Wednesday, February 2, 2022

2021: The Year in Collecting (part 4)

The Hoyle I purchase at a German auction in late November has finally arrived. Before taking a close look at it, let's return to the December auction where I bought four lots, fourteen books, including the whist manuscript discussed in the last essay. There were some early books on the game of ombre, but I'll focus on the Hoyles. My collection is deep and the opportunities for me are mostly with cheap literature and with translations. 

For cheap literature, it is hard to top this Hoyle's Games in Miniature, purportedly by Bob Short, Jun.

Hoyle in Miniature 1825c. wrapper

I've written about the chapbooks by "Bob Short," which I have shown is the pseudonym of Robert Withy (see "Who is 'Bob Short'?" parts one, two, and three). Like Hoyle himself, Bob Short became a brand. Withy himself wrote only about whist and quadrille in the 1780s and 1790s, but in the first half of the 19th century, you could find all sorts of chapbooks and cheap books offered under his pseudonym, sometimes, as here, with a disingenuous "Jun." appended. There is a charming and naive hand-colored frontispiece:

frontispiece and title page

This is a reissue of a book first published in 1820 or so. The original book was imposed in eights; the reissue in sixes, still the same setting of type. The reissue also adds eight pages on the games of brag and domino, which are listed on the title page, but not on the wrapper. These cheap books are quite rare. The only copy of the first issue is at the Bodleian Library and mine is one of two surviving second issues. 

I'll show without comment two French translations of Hoyle treatise on whist, one published in the Hague by Staatman in 1765, the other in Amsterdam by Prault in 1767. 

Staatman 1765
Prault 1767

Now onto the gem. In general, editions of Hoyle are objects of commerce, not luxury. With the exception of the first edition of Hoyle's first book, pictured here, the bindings are cheap, utilitarian, and not particularly attractive. Here is a second exception, albeit a bit stained:

deluxe Italian? binding

The book is an Italian translation of Hoyle on chess printed in Florence in 1768.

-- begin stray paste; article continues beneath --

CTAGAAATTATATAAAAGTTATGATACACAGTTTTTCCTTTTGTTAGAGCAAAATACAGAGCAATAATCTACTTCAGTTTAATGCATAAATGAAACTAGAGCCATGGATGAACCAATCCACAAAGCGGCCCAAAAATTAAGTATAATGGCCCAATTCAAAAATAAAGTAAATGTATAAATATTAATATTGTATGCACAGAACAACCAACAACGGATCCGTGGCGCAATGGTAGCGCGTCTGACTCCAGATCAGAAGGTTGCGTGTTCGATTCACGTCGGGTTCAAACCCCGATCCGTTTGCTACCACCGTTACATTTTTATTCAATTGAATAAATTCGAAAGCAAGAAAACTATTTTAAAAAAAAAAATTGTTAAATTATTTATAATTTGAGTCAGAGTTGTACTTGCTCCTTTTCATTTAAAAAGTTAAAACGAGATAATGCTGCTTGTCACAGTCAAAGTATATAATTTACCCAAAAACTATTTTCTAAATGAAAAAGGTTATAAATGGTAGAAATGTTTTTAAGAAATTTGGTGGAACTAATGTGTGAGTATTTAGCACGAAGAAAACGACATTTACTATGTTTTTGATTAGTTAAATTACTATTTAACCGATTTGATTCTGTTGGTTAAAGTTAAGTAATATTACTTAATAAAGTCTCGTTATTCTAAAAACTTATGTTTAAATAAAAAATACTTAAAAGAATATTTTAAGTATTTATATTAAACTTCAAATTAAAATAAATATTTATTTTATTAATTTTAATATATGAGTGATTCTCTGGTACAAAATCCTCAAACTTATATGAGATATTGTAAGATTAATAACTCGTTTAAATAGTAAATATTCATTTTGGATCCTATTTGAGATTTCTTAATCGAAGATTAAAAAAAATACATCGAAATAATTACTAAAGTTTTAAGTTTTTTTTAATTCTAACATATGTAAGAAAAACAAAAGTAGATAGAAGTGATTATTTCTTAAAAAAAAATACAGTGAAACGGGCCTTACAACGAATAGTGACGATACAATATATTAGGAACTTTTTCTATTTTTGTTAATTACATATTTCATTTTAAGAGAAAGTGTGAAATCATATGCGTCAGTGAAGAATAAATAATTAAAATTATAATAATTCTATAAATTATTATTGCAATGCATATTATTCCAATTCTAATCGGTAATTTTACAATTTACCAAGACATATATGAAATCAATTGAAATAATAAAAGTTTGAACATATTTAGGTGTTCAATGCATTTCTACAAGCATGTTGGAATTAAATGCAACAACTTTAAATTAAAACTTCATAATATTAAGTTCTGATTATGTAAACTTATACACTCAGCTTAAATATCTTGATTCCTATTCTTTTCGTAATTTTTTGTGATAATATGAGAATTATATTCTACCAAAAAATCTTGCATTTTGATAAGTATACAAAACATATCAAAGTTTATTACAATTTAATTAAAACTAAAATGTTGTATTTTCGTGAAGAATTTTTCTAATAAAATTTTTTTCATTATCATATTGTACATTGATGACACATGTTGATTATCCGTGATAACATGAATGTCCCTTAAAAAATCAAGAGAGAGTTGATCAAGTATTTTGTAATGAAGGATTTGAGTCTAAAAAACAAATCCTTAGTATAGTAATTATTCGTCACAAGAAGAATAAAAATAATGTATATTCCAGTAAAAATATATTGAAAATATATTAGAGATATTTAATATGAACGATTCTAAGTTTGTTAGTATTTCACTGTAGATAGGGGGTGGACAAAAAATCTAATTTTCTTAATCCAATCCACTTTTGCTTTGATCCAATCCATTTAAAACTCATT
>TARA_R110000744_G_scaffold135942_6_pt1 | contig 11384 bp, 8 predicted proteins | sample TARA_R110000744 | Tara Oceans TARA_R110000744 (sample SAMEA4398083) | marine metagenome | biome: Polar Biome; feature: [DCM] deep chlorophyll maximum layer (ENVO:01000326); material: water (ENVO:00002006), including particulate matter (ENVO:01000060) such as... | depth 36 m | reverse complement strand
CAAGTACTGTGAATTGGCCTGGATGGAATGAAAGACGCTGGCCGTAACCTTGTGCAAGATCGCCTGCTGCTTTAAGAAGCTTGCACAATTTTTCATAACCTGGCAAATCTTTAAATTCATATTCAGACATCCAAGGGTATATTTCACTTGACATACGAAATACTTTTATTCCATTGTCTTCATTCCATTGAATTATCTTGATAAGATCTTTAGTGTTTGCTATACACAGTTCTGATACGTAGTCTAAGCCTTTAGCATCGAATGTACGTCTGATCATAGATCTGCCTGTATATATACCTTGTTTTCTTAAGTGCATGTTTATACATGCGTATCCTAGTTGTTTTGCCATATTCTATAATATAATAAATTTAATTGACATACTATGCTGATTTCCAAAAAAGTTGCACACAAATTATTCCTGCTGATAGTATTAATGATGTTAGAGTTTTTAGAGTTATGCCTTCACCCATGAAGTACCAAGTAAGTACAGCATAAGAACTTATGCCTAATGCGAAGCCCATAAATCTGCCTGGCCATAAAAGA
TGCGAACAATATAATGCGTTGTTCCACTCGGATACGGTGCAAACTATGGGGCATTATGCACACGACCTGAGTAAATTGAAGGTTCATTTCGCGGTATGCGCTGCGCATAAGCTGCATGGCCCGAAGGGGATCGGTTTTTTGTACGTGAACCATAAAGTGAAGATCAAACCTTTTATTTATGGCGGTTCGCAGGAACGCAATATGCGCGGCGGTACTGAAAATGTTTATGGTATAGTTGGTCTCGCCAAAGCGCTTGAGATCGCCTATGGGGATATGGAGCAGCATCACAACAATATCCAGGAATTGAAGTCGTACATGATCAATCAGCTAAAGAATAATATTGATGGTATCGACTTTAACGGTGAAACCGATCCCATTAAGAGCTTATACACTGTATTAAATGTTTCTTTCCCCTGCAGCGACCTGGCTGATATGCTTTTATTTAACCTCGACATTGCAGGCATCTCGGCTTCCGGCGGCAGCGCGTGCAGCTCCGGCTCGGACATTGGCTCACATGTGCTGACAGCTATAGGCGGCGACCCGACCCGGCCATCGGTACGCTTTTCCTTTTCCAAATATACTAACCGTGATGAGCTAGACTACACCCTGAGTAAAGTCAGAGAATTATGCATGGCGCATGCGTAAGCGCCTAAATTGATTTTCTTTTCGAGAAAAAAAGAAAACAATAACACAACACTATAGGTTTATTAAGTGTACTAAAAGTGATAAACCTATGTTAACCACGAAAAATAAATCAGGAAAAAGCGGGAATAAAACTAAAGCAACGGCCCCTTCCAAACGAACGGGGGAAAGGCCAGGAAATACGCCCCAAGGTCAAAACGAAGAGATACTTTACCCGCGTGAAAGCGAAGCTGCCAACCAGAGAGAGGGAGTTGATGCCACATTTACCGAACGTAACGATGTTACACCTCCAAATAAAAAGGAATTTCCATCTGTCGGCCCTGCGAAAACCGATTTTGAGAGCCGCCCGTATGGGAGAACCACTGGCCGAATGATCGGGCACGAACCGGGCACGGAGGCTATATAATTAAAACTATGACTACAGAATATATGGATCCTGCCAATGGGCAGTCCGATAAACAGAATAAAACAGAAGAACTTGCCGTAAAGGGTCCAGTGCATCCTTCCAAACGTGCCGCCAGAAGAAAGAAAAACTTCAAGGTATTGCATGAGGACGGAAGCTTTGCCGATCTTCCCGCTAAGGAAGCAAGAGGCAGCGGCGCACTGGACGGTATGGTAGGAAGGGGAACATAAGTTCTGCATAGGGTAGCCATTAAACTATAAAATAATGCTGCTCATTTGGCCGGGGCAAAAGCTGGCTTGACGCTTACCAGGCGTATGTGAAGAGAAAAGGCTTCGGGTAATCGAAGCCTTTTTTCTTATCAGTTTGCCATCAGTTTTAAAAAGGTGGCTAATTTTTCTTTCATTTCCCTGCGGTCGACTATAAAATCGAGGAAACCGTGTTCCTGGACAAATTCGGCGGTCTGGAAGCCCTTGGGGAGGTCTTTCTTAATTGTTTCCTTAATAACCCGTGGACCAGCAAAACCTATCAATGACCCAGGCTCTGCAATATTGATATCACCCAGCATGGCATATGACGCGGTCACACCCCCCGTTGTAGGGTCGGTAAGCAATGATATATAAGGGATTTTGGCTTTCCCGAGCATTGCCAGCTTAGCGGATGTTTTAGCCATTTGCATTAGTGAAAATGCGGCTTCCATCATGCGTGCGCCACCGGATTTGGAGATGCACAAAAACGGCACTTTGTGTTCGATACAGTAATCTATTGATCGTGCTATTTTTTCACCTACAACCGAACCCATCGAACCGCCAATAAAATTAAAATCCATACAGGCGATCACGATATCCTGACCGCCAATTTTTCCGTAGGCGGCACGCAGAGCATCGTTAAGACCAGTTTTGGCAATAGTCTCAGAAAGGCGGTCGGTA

Scacchi, Florence, 1768.

The long title translates as The game of chess with some rules and observations to play it well, by the Englishman Mr. Hoyle translated into our language and dedicated to incomparable merit of Mr. Dudley Digges, English officer of the navy in the service of his British Majesty. We'll return to Mr. Digges in a moment. The book is quite rare with only three institutional copies in major chess collections: the White collection at Cleveland Public (pictured here), the van der Linde collection at the Koninklijke Bibliotheek (available on Google), and the Fiske collection at the National and University Library in Iceland. A label in my copy says it is a duplicate from the collection of Lothar Schmid (1928-2013), so perhaps a fifth copy remains in that collection, which I understand is still intact.

The text is not from Hoyle's 1761 work on chess, as one might expect, but rather from the second half of Hoyle's treatise on piquet, first published in 1744, and included in all editions of Hoyle's Games thereafter. To give a sense of the typography, here is the beginning of the text:

Chess, part one

There are a few additions by the translator. The first is a two-page letter to the reader: 

Translator's preface

The translator is Ranieri Collini and the preface expresses fawning admiration of Digges. Some rough translations: 

"To whom better than you to be able to dedicate this book..."

"...having reendered yourself ably in the service of your august monarch..."

"...long undertakings, and painful voyages by land and sea..."

"I know that your soul is very alien to conceit..."

In the third and final section of the book, Hoyle had 14 numbered paragraphs and Collini adds a fifteenth: 

Part 3, paragraph XV

It connects the game of chess to antiquity, noting that the title of Augustus was given to one of the imperial Romans for having won ten games of chess in a row. I haven't seen that anecdote before!

So how did Collini and Digges cross paths? A Dictionary of British and Irish Travellers in Italy, 1701-1800, Yale University Press, 1997 is based on an archive assembled by Sir Birnsley Ford and edited by John Ingamells. It is an alphabetical listing of visitors to Italy, many undertaking the grand tour. The dictionary shows Captain Dudley Digges and his brother West Digges visiting Florence in 1767, a year before the Hoyle was published:

Dictionary p301

Astonishingly, the source document, Gazzetta Toscana, is available on Google books. An entry marked "Florence, December 26, 1767" reads:

Gazzetta Toscana, p215

Correcting the misspelling of the names, this translates in part:

"Among the foreign gentlemen who came to this capital in the space of eight days are...Messrs. Belven, West Digges, English gentlemen, Mr. Dudley Digges, captain in service of his British Majesty."

I have not been able to track down Belven. West Digges is a quite well-known comic actor, but if Collini had met them both, he must have been more impressed with brother Dudley. The text in the gazette almost matches the dedication on the title page. So it is possible to connect Collini and Digges in time and space. It would be fascinating to learn how they came to meet.

It took more than six weeks for this gem to travel here, but it was well worth the wait, don't you think?